The researchers found that cells from parts of the kidney tumor behaved differently and that they were more aggressive in the center with a higher chance of spreading.

They found that cells in the center of the tumor had a less stable genome and were more likely to spread to secondary areas, whereas cells at the end of the tumor had lower growth rates.

Cancer cells in the central zone of the tumor face harsh hypoxic environmental conditions, as there is a lack of blood and oxygen supply. A subclonal phenotype of more aggressive growth was observed in the center of the tumor, with an increased load of copy number changes, higher necrosis and proliferation.

These cells must adapt to survive, which makes them stronger and more aggressive and can spread. The results underscore the need to pay close attention to the center of the tumor to understand how the cancer is spreading and to find the cancer cells that pose the greatest threat to the patient.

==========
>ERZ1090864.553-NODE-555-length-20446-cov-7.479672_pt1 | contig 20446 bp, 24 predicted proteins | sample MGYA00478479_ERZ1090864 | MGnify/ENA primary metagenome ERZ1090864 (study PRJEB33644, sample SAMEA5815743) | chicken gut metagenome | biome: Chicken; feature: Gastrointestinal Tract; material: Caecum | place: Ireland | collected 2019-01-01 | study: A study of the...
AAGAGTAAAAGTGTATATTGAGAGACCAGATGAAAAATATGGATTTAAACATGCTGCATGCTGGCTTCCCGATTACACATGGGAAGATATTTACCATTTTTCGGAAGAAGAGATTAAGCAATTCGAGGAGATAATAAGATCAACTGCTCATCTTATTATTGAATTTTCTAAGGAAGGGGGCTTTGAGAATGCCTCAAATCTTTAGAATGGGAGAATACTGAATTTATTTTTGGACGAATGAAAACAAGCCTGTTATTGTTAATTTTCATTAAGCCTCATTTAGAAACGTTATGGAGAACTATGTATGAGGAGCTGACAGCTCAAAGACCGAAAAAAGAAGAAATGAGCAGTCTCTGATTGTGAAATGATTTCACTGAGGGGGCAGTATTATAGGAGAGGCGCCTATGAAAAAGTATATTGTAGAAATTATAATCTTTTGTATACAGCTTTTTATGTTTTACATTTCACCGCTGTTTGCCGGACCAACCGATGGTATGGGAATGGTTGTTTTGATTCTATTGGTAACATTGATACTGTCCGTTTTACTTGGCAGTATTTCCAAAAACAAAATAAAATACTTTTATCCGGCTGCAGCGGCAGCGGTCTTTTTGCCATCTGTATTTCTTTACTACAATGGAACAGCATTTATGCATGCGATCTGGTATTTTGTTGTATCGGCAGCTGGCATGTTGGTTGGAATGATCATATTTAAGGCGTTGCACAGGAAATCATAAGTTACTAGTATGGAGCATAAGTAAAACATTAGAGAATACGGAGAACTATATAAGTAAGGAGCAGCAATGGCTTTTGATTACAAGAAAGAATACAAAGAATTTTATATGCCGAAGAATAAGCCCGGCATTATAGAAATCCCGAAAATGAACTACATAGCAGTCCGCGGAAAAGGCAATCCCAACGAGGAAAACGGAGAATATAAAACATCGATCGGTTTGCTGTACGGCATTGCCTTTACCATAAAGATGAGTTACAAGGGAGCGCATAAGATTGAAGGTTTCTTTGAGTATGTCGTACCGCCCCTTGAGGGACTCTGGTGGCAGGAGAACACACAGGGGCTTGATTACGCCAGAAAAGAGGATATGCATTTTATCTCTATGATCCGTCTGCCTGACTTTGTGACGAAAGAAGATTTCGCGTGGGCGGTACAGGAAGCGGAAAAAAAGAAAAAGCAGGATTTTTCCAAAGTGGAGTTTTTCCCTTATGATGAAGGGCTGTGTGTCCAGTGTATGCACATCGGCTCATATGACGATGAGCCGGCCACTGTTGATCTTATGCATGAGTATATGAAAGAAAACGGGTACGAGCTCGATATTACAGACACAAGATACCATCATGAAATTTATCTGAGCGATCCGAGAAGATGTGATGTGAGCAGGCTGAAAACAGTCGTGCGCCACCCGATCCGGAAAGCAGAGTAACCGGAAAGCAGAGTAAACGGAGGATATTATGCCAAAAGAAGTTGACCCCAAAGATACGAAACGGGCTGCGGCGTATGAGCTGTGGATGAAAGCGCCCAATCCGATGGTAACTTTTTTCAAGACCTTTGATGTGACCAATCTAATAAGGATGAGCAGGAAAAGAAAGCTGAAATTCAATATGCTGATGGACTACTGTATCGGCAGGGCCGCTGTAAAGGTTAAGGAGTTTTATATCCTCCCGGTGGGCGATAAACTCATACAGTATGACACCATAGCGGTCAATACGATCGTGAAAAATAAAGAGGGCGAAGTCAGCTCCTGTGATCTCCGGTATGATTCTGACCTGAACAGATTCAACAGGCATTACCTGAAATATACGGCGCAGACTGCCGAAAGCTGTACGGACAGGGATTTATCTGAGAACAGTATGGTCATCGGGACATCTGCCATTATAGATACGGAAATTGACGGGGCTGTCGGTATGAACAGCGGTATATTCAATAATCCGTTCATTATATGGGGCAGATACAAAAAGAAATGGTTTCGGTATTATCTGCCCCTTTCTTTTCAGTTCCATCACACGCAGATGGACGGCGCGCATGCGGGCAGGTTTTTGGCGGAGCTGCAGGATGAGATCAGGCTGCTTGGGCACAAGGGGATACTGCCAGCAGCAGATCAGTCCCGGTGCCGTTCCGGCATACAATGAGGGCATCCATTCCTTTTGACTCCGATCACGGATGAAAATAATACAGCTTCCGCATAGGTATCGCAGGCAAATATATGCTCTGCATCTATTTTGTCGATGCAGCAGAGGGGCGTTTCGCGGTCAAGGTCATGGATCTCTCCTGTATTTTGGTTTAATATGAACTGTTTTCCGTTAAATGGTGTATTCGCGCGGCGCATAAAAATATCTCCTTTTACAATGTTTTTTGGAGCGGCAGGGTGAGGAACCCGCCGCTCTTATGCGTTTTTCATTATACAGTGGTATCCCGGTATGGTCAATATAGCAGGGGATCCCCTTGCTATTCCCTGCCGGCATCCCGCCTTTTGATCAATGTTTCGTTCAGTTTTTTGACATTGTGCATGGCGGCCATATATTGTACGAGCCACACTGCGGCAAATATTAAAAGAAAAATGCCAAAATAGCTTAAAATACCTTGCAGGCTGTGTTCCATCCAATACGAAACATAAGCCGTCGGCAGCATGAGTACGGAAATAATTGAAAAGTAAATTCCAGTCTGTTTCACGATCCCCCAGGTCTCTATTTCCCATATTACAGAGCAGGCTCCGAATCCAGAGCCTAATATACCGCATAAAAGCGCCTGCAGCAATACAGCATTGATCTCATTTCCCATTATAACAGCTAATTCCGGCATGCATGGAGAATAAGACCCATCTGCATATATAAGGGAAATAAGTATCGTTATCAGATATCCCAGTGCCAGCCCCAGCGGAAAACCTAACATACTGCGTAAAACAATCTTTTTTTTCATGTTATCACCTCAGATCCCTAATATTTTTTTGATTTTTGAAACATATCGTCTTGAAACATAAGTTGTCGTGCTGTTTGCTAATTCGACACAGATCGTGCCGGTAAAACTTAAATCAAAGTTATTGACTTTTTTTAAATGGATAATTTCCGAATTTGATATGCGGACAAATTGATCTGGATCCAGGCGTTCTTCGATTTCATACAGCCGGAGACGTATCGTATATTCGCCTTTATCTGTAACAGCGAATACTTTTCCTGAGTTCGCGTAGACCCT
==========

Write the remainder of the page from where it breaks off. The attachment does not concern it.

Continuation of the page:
The observations shed light on the kind of environmental conditions that promote the emergence of aggressive behaviors.

 Conclusion: The metastatic subclones preferably originate from the center of the tumor.

SOURCE: Inst. Francis Crick, Royal Marsden, UCL and Nos. Cruces {Nature    Ecology and Evolution 17/5/2021}